Yeah, I think we want to get away from really rigid ideas, you know, perfecting self care. Even in that group. I have to go back. I think that’s the section I was starting until listen to last night was they were talking about where that word self care was born in the medical field. And it was like this whole history that was really interesting. And it’s so new to me. I can’t even speak to it here. So you can update it and output.
Space podcasts? Is that what you’re talking about? Yeah, that’s goop. The goop goop episode.
Summer: Okay, yeah. So I’ll just link to it in the show notes.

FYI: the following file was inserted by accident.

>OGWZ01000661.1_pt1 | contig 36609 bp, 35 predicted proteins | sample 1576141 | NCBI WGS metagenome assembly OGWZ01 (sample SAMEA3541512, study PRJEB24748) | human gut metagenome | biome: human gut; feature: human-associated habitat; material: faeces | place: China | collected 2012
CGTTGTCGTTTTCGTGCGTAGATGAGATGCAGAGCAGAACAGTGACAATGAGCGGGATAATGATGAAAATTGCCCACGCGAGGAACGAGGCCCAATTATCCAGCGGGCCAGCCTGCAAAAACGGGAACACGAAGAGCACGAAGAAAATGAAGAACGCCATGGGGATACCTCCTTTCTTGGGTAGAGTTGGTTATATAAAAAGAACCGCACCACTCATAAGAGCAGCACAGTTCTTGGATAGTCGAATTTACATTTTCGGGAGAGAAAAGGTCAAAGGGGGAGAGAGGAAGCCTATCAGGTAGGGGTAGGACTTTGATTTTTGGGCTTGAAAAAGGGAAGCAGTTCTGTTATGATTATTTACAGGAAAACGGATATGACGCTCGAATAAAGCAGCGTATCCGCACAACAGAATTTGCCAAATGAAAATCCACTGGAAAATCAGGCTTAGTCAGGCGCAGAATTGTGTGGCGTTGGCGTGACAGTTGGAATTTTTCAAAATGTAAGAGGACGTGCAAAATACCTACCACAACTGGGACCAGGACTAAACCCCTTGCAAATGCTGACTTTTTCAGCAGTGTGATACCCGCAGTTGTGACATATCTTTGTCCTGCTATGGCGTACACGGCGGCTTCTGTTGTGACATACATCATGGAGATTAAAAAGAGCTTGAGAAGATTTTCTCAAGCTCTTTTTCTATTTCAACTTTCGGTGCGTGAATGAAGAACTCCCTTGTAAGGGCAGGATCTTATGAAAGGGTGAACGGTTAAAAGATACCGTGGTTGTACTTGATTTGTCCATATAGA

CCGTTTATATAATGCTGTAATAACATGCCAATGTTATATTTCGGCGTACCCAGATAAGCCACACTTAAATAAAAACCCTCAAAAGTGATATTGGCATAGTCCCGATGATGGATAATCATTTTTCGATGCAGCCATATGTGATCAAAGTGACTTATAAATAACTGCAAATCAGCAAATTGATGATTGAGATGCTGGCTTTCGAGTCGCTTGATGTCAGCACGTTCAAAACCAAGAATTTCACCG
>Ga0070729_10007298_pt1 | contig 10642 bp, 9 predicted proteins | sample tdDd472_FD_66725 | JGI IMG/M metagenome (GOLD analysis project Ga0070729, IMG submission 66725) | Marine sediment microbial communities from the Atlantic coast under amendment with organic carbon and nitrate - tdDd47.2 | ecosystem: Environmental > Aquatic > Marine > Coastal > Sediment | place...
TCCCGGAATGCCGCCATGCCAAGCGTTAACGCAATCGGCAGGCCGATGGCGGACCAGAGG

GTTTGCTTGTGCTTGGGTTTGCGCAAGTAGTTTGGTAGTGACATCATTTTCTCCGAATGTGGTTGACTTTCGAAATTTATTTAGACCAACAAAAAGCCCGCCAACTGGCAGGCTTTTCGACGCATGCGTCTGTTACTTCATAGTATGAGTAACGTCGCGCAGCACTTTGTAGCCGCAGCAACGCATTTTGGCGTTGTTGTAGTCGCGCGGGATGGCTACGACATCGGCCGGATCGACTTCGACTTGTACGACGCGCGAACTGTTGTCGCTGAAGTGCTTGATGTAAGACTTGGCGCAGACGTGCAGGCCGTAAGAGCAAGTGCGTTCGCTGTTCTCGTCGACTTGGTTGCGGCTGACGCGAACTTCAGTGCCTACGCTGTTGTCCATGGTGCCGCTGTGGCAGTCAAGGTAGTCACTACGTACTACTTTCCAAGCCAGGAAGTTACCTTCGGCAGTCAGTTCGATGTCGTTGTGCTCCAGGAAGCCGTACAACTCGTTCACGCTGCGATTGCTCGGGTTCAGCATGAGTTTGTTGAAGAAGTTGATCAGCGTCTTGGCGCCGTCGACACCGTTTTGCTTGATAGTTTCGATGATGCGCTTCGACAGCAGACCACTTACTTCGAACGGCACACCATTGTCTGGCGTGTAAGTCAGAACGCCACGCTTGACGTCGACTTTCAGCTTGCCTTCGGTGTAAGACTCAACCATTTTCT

Hilary/Dana: So you can so we can just refer people to themselves, because, like, it was kind of getting late. I like to puzzle and podcast, that’s my self care. It’s a great way to listen to puzzles, or podcasts. My brain just can really absorb into a podcast when I’m puzzling, but it was late and I’m like, Ooh, this is really important. Good, juicy stuff. I’m gonna pause it here, just not retaining it at all. But, you know, this idea of attune self care comes out of Neva params research is one dimension of embodiment, and the opposite of attuned self care, self neglect, and self harm. And so, you know, I think, in some ways attuned self care for many of the people we work with is, you know, reckoning with the fact that they’re required to eat like that we don’t get out of this requirement for food and nourishment, no matter how hard we try. And I feel like, there’s a lot of self neglect around food, because it when we eat, in some ways, we’re saying, I’m here, I exist, I have needs I want, I want, I matter. And most people walk out the door, and also the people that I work with, you know, walk out the door in the morning, to go to work, and they don’t even, there’s not even awareness that like, at some point they’re going to need to eat. And like, what are they going to have, and I we don’t recommend that people have like, these super rigid meal plans, typically, unless there is an eating disorder where there may be a benefit of that for a period of time. But you know, a big part of my work is like, Can Can we leave the house in the morning, acknowledging that you have food needs that will, will be met somehow, today, and you can go your whole day and not eat, or you can bring a food bag or something that is like some acknowledgement that, yeah, I have this busy day, I’m not bringing my food. But at lunchtime, around this time, I’m gonna have this break, and I can go get this, like, there’s some idea of where your food needs will be met. That, to me is a huge part of attune self care for the people I work with. Because when you when you you’re under this, you know, training that not eating is good. Like a lot of dieters think, you know, not eating is better than eating. And it’s, you know, there’s some subtle or not so subtle belief in there that it’s probably okay to go without food all day, right? There’s, there’s some struggle with that aspect of eating. It’s a huge shift for them to just start to think like, I’m allowed to have food and we love the breastfeeding campaign that’s like Fed is best not breastfeeding, the child is baby feeding campaign. And that’s fed as best whether it’s breast fed or formula or you know, that feeding, it’s important that we get enough to eat. So I don’t know if that was really rambley. But that’s what I’m thinking about.